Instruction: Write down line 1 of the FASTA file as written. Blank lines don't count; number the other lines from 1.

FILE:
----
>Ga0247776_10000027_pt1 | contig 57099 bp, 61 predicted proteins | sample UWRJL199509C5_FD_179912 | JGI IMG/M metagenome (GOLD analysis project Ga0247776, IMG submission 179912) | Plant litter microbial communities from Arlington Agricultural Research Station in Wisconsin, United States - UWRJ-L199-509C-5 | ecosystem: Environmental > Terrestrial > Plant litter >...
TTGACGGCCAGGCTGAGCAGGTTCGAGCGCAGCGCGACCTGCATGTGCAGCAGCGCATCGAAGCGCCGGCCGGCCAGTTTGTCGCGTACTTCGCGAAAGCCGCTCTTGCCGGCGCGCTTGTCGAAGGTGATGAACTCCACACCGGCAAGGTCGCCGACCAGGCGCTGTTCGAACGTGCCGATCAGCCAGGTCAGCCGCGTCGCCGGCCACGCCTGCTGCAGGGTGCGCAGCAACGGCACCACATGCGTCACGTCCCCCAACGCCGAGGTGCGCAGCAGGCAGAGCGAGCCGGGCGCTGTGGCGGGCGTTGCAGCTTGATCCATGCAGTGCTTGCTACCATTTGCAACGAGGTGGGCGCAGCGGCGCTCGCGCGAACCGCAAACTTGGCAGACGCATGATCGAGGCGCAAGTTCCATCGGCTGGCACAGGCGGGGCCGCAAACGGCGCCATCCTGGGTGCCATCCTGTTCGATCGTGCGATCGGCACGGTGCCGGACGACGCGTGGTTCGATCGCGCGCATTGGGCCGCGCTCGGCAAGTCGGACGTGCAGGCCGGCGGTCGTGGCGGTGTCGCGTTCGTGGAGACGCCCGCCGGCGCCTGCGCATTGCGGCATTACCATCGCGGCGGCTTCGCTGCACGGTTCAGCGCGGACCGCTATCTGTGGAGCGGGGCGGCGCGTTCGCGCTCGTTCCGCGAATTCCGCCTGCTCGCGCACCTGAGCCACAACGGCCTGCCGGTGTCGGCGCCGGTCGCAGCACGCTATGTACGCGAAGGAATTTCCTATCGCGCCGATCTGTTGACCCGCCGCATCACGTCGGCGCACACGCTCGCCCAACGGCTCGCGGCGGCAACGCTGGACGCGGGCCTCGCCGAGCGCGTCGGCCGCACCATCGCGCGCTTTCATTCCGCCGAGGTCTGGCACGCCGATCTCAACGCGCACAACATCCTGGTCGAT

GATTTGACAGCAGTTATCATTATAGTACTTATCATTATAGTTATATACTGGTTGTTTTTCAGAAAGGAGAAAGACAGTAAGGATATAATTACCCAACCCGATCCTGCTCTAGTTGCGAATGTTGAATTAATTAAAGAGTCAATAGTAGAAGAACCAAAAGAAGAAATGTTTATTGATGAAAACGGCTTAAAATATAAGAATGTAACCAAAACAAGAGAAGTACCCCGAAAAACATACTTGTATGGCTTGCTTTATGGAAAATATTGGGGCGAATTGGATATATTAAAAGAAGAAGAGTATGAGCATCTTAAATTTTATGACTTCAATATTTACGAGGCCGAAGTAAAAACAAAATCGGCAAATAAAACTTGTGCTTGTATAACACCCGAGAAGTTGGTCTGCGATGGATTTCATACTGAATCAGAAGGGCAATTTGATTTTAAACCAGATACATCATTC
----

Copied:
>Ga0247776_10000027_pt1 | contig 57099 bp, 61 predicted proteins | sample UWRJL199509C5_FD_179912 | JGI IMG/M metagenome (GOLD analysis project Ga0247776, IMG submission 179912) | Plant litter microbial communities from Arlington Agricultural Research Station in Wisconsin, United States - UWRJ-L199-509C-5 | ecosystem: Environmental > Terrestrial > Plant litter >...